The lectures organized by AFIAL were compiled with three different books in Arabic, published since 1993 and distributed to the public and the decision makers. The titles of the books are:

Water and Energy, Water in Lebanese Districts, Agriculture Policy in Lebanon

REprinting the geological maps

AFIAL initiated the republishing of the geological maps of Lebanon. The project was financed by the European Commission and Implemented by the Institute for Geographical Affairs (Lebanese Army) and the Council for Development and Reconstruction. These maps were drawn in the 40s by the french geologist Louis DUBERTRET, at the request of Ibrahim Abd El Al who was then the General Director of the Ministry of Public Works. The project consisted of the reproduction, printing and distribution of the 25 maps covering the Lebanese territory (scale 1/50.000), one map of Lebanon (scale 1/200.000), and 17 booklets. These maps are available to the public as part of the Association’s information dispatching activities.


Hydro-Political Baseline of the Upper Jordan River

AFIAL  published the hydro-political Baseline of the Upper Jordan River, a research undertaken in the collaboration with the UEA Water Security Research Center.
This research examines the history and current politics of water use in the Jordan River Basin – specifically the Liddan, Banias and Hasbani basins.
An interdisciplinary lens interprets the archives of French and British authorities, Lebanese and Israeli river flow data, news media, interviews and unpublished official reports. Finding the distribution of the transboundary flows to be asymmetric in the extreme, the study investigates how the inequity has been achieved and is maintained. It also situates the Lebanon-Israel water conflict within the broader political conflict, and examines the effect of the 2006 war on water resources and water infrastructure. The study thus fills an important gap with significance to the wider Jordan River Basin (including Syria, Jordan and the West Bank and Gaza) – and lays the baseline for the river’s equitable use.
Moreover, this research clearly establishes the physical basis for the Liddan, as an international river; identifies significant knowledge gaps in the public domain of hydrology, hydro-geology and water use; finds that transboundary groundwater flows are of greater volume than surface water flows.
Provides an estimate of use of the Upper Jordan River basin (surface water and groundwater, in million cublic meters per year):
Syria – 0
Lebanon – about 11
Israel – 360 to 520
Shows how control of water resources can be maintained with (the Golan – Banias and groundwater recharge of the Liddan) or without (e.g. the Hasbani) the control of territory, and other aspects of hydro-hegemony; identifies established and emerging narratives constructed about the flows, and discusses the implications of an Israeli discourse linking water with state security on resolution of the water conflict;
Evaluates the importance of control over water resources with the Israeli occupation of Ghajar and the Cheba’a Farms, alongside military and religious motives;
Documents the extensive damage to water resources and water infrastructure during the 2006 war, in violation of the laws of armed conflict;
Finds that mediation by the international diplomatic community during the 2002 Wazzani Springs dispute tended towards conflict management, and away from conflict resolution;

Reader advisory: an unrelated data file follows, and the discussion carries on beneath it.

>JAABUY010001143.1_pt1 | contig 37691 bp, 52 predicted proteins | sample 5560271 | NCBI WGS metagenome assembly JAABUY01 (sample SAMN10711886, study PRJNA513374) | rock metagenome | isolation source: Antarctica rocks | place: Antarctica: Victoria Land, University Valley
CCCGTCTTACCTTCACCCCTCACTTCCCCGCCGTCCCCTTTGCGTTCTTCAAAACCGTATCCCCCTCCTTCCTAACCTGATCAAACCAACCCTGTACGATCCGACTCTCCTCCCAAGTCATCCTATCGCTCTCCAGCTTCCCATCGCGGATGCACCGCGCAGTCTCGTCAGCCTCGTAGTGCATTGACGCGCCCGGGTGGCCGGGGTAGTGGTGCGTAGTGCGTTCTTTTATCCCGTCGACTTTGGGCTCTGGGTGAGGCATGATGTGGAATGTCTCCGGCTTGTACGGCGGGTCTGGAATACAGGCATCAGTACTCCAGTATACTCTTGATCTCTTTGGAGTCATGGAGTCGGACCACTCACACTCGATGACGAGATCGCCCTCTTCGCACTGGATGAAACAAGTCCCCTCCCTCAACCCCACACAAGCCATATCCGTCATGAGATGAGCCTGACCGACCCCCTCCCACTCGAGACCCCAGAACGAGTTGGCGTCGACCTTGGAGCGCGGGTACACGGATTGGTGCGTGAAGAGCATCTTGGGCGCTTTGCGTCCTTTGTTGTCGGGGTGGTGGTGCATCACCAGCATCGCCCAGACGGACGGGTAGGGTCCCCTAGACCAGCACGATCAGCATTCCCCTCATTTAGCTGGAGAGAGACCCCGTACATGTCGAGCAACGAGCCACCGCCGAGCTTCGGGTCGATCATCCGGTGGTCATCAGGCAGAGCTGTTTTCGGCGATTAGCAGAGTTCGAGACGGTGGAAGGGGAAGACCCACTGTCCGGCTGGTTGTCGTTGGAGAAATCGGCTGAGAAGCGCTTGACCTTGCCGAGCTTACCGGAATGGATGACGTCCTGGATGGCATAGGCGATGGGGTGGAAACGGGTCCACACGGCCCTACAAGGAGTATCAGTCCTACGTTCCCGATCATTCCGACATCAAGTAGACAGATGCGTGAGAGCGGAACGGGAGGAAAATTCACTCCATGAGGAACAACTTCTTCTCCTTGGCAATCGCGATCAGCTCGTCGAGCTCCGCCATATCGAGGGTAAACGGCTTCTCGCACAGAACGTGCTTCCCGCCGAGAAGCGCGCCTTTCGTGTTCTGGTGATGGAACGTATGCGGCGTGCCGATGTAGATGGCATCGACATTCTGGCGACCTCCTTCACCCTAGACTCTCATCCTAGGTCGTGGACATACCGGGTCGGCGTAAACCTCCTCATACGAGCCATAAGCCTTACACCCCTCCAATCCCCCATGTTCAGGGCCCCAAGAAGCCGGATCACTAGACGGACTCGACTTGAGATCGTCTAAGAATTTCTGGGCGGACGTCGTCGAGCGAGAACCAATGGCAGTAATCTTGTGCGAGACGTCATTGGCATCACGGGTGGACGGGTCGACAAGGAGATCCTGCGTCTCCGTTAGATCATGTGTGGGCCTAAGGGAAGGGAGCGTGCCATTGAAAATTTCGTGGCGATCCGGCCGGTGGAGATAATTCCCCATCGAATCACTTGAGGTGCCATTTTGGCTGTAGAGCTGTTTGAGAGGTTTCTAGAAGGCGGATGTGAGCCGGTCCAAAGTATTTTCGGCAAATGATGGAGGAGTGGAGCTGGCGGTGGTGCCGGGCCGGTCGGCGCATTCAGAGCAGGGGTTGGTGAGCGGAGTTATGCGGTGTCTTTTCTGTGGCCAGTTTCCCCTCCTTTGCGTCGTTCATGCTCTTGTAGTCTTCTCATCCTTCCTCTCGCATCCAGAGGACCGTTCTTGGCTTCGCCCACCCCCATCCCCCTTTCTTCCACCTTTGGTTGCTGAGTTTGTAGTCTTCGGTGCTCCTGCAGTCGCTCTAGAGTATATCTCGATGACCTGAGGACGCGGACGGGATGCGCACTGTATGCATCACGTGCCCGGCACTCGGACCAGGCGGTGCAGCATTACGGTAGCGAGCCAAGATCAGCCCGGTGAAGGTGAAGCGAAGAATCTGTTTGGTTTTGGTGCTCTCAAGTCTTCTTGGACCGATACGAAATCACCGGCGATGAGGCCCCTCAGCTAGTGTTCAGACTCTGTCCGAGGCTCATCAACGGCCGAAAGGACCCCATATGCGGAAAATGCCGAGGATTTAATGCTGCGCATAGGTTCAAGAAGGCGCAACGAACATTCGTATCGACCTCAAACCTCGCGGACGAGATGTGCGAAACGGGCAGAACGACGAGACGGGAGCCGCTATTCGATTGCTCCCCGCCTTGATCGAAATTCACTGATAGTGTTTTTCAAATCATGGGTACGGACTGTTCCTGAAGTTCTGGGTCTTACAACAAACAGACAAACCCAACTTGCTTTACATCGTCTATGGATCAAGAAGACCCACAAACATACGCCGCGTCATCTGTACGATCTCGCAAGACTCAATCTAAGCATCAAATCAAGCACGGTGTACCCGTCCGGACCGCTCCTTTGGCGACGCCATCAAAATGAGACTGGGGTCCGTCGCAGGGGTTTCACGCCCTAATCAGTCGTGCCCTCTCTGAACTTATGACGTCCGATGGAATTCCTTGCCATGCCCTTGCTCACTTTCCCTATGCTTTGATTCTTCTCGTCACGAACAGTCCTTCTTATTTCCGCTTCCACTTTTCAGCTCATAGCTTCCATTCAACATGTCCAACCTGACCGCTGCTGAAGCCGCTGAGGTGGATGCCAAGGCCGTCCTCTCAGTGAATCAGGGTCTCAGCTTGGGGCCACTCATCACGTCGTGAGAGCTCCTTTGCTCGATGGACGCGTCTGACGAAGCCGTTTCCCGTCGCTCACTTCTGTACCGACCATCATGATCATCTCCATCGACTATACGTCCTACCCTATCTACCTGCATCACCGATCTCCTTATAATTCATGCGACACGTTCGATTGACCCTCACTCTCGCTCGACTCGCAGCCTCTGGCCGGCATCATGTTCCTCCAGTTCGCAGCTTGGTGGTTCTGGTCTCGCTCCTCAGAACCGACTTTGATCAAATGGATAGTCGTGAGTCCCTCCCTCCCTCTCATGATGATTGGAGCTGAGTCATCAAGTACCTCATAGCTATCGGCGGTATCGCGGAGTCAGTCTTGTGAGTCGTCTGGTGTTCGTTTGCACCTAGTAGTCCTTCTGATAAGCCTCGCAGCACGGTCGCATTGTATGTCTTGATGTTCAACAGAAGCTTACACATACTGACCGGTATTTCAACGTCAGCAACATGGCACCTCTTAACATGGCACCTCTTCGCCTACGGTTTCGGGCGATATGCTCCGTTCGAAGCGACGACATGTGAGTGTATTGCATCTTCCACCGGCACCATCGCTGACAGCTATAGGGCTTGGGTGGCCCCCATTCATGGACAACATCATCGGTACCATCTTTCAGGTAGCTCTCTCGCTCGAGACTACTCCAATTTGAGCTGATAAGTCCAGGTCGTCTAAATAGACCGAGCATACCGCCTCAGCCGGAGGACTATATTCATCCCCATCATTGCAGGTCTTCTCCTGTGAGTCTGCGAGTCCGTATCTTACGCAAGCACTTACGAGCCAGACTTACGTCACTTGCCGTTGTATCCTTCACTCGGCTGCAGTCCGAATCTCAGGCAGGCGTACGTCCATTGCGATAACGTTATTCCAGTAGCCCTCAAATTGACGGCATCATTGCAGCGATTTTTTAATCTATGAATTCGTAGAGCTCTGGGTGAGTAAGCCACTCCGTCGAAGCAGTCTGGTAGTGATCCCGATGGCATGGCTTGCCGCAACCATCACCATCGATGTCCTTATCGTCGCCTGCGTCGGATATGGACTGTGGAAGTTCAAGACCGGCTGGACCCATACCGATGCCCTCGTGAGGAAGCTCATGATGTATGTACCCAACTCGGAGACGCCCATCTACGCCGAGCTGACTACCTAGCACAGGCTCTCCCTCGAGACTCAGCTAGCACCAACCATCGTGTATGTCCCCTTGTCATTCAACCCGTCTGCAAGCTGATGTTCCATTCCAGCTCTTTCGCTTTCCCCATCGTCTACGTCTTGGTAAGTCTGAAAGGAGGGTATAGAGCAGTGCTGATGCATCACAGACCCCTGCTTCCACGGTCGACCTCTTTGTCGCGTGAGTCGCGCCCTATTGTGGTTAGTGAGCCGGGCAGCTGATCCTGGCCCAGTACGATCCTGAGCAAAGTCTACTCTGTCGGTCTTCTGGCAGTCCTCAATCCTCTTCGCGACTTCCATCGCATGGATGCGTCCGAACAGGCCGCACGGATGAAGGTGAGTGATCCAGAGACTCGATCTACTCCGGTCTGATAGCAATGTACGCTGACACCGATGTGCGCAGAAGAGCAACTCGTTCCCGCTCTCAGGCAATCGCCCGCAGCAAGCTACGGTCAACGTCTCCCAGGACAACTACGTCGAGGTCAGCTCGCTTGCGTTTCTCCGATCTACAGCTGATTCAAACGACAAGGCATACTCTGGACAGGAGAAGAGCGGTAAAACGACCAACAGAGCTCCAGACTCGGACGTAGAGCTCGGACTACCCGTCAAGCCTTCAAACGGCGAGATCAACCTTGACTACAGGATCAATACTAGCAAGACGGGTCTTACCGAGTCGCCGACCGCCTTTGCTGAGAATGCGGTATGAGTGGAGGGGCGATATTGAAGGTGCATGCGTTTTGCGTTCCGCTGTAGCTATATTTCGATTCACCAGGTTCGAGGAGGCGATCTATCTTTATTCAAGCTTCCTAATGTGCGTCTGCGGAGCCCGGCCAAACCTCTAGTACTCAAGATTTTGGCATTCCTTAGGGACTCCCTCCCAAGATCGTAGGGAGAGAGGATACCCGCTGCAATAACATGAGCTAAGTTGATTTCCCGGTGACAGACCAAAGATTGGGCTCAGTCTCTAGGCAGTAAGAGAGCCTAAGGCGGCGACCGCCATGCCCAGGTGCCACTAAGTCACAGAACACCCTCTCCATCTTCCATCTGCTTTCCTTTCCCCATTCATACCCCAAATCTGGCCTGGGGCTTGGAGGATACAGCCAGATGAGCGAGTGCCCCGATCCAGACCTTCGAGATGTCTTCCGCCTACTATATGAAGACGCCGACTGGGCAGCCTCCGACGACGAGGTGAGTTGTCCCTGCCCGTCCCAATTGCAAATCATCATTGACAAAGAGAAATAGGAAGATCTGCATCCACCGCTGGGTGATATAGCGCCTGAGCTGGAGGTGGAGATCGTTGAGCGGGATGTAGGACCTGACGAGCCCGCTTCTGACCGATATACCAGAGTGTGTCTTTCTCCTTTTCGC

from conflict resolution; and Discusses the extent to which International Water Law may form the basis of equitable use and resolution of the water conflict. 

Click here to read the full study

Legal Analysis of the Upper Jordan River Basin

AFIAL in partnership with the Order of Engineers & Architects in Beirut, launched a research study entitled “Legal Analysis of the Upper Jordan Basin”. The study tackled how, from a national perspective, Lebanon must achieve its basic rights to an equitable share of the trans-boundary waters, to resolve the water conflict in the region.

The ‘Legal Analysis of the Upper Jordan River Basin’ examines the basis for the development of a national Lebanese policy on trans-boundary waters on the Upper Jordan River. Comprehensive audits of the relevant water resources and legal elements were taken into consideration, with results interpreted as per the global hydro politics of the basin.

The research was timely for coinciding with three major developments in relation to water resources. Firstly, the need for the economic development in the Hasbani Basin, which is leading to an increased use of the region’s water resources. Secondly, The agreement between four of the five Jordan River riparian states on the 1997 UN Watercourses Convention, which provides a distinct opportunity to work towards the resolution of the conflict through an equitable re-distribution of the flows. And thirdly, the Lebanese Government is engaged in three legal processes currently underway: The 2013 opening of the United Nations Economic Commission for Europe (UNECE) Water Convention to non-European countries; the ongoing drafting of the Arab Water Convention; and the ongoing debate of the International Law Commission’s Draft Aquifer Articles (DAA).

Accordingly, several recommendations on how to proceed in regards to the water issue have been addressed by experts, in the report.

To learn more about the study, along with the key findings and comprehensive recommendations of the team of experts,

CHECK the full study

Memorial stamps

In 2000, the Lebanese government issued a memorial stamp in memory of Ibrahim Abd El Al and in recognition of his important work and his huge contribution to the development of Water Resources in Lebanon.